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​Global Harmonization System – GHS And Transportation

​Global Harmonization System – GHS And Transportation

14th May 2015

What is the Global Harmonization System? From this point forward called GHS, where did it come from? And what does it have to do with transportation?

I’m afraid I have to go deep here to provide a background and better understanding. Ever wonder why we have UN Spec Packaging? What does that symbol, the UN with a circle around it mean? Where does it come from? The UN stands for the United Nations. Yes that, United Nations. The one in New York City. The one that sets worldwide standards on everything from humanitarian relief to do’s and don’ts of war.

At The United Nations, there are many departments. One of them is called, The United Nations Economic and Social Council. Within the UNCED, there’s a committee, the name of the committee is, The Committee of Experts on the Transport of Dangerous Goods. They’ve been around a long time and have set today’s standards for everything when it comes to transporting dangerous goods. Even the packaging, and that is what the UN with a circle around it on your box means. It means that box has been manufactured and successfully passed the tests and criteria The Committee of Experts have been laying down for years.

Now these experts have been going at it for a long time – back to the 1950’s! They’ve had moderate success standardizing the way we ship dangerous goods in transportation, but they’ve always been just as concerned with hazardous materials in the workplace. So in 1992, GHS was born. They called it, ready? “A Globally Harmonized Classification and Compatible Labeling System, including Material Safety Data Sheets and easily understandable Symbols.” Whew! And back in 1992, they wanted it implemented by the year 2000. Better late than never – right?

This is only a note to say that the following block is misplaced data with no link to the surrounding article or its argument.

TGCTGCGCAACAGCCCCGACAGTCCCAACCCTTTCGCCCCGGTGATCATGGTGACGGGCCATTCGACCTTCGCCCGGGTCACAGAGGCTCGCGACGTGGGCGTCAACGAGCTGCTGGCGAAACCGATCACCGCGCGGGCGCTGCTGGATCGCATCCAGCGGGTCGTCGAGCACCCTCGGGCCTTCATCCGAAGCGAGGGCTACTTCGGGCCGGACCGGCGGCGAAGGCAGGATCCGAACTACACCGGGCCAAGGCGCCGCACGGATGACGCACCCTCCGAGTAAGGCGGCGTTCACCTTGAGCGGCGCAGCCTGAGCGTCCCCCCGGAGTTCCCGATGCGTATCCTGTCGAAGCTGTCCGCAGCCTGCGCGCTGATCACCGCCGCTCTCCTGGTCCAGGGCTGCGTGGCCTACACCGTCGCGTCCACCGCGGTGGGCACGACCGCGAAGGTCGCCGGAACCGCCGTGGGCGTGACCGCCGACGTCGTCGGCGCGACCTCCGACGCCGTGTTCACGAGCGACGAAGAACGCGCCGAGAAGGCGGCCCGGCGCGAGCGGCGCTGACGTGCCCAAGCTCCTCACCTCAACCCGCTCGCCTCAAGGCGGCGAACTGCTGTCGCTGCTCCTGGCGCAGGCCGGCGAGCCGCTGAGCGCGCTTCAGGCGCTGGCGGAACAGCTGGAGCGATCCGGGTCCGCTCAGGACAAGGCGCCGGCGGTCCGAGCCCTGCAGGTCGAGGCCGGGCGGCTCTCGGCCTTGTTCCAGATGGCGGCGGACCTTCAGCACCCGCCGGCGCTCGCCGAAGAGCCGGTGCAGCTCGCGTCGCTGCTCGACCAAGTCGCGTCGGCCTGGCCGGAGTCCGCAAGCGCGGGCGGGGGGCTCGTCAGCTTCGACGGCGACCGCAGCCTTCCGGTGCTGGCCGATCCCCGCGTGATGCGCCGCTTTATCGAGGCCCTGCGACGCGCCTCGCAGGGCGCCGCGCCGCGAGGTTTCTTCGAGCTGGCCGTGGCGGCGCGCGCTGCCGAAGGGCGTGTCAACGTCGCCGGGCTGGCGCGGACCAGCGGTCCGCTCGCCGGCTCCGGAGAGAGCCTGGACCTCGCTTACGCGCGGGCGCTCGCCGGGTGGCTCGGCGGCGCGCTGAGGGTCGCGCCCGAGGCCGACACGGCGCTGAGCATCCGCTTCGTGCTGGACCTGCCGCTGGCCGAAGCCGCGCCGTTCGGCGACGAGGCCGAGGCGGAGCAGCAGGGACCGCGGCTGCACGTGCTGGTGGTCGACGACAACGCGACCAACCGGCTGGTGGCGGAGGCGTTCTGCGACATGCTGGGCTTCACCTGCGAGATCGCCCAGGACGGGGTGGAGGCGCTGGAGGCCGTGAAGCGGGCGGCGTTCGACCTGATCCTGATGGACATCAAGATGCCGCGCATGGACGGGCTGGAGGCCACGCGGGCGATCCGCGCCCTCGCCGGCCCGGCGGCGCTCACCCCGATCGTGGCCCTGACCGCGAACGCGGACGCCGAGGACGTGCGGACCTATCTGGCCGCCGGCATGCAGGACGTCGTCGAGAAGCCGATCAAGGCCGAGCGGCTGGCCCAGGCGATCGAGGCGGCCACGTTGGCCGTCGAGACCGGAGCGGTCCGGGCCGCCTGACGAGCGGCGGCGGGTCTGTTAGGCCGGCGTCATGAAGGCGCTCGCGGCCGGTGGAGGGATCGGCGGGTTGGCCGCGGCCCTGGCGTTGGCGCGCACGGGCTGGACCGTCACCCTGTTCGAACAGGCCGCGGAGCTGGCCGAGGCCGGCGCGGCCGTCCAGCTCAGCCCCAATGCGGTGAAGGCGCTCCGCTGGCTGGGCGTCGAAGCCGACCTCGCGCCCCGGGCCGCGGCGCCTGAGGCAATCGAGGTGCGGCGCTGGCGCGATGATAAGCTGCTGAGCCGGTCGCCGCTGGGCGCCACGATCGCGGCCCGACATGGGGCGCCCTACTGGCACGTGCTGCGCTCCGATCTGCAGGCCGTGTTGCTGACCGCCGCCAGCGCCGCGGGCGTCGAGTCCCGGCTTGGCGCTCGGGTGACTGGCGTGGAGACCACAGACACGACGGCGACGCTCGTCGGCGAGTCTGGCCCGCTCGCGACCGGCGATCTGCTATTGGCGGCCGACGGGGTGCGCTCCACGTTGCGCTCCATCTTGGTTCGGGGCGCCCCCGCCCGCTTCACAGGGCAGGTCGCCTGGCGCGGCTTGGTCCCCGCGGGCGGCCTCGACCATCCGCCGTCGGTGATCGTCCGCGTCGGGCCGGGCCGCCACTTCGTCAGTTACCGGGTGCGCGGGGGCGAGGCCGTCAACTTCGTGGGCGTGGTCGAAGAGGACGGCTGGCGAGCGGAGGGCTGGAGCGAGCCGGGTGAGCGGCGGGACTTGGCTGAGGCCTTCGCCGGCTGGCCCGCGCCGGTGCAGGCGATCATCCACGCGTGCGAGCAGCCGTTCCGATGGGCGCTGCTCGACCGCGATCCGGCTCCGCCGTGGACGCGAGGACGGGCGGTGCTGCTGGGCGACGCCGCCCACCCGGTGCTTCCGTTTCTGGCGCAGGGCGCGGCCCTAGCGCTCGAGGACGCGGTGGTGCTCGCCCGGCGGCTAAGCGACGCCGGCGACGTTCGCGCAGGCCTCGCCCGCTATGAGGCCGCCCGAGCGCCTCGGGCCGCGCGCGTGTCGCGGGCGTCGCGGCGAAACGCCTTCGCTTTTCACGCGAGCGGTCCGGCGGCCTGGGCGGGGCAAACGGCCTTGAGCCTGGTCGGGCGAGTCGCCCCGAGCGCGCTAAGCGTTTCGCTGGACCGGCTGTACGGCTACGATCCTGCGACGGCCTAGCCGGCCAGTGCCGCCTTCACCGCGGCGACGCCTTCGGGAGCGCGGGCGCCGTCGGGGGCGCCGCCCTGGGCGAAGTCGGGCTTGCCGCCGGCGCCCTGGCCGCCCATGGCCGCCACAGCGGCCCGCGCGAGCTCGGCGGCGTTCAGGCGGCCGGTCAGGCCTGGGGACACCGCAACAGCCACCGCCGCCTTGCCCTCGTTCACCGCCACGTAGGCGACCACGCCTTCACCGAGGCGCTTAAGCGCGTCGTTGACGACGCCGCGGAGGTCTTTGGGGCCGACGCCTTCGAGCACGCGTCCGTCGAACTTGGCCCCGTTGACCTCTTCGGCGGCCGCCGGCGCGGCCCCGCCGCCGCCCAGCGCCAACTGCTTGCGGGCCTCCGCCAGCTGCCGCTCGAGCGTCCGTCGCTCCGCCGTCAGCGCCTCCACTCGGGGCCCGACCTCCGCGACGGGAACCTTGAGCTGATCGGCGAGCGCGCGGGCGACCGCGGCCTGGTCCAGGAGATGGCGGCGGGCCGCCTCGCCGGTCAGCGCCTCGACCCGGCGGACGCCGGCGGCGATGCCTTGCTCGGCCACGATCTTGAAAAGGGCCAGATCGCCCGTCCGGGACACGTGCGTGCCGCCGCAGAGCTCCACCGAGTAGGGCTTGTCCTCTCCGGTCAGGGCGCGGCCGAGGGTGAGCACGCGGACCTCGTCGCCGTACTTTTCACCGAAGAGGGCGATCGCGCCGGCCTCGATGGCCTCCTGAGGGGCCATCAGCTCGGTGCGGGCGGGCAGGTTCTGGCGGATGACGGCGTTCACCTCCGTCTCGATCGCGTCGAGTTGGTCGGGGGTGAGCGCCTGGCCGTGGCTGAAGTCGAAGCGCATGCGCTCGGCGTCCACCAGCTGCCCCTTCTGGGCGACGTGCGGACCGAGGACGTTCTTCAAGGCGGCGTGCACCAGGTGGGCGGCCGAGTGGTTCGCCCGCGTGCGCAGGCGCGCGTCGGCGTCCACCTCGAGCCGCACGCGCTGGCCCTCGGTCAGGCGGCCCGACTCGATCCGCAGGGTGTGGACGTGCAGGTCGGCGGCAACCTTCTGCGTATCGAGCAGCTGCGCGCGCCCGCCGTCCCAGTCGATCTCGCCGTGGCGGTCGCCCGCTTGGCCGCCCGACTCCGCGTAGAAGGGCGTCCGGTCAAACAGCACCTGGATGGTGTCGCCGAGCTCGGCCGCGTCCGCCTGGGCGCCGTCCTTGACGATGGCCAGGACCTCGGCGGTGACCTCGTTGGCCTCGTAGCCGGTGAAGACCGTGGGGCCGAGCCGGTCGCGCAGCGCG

So we have a transportation baby and a workplace baby – they are apples and oranges. Everything we’ve been taught about shipping hazardous materials remains the same. The GHS requirements apply to manufacturers of dangerous goods and those same dangerous goods in the workplace. It just so happens that because these babies come from the same family, there is some common DNA.

GHS pictograms

In transportation we have Hazard Warning Labels which represent the nine different Hazard Classes. In the workplace (GHS) we have what are called Pictograms. Unfortunately, these Pictograms carry the same DNA of our beloved Hazard Warning Labels but are not the same. Pictograms represent the material is regulated inside the workplace only. Hazard Warning Labels represent the material is regulated in transportation. They are not interchangeable.

What does bond these two babies together? Most prominently, is the Material Safety Data Sheet (MSDS) which is now being called, the Safety Data Sheet or SDS. In the transportation world, there is a requirement to provide a document which describes the dangerous materials with a Proper Shipping Name and UN Number and describe its dangerous properties and to describe what to do if the material doesn’t behave. Alas, the SDS, that’s exactly what it does do. So the SDS, although not specifically required by the regulations, is fast becoming a very common tool in the transport world to comply with Emergency Response Information requirements.

The GHS babies were introduced years ago and we were told they’d be crawling this year in 2015 and walking by next year 2016. DGI has a growth chart at

We've been coddling this baby since 2013. She is up and crawling now, and will be walking and running by the end of the year.

One baby plays inside and one baby plays outside.

DGI Training.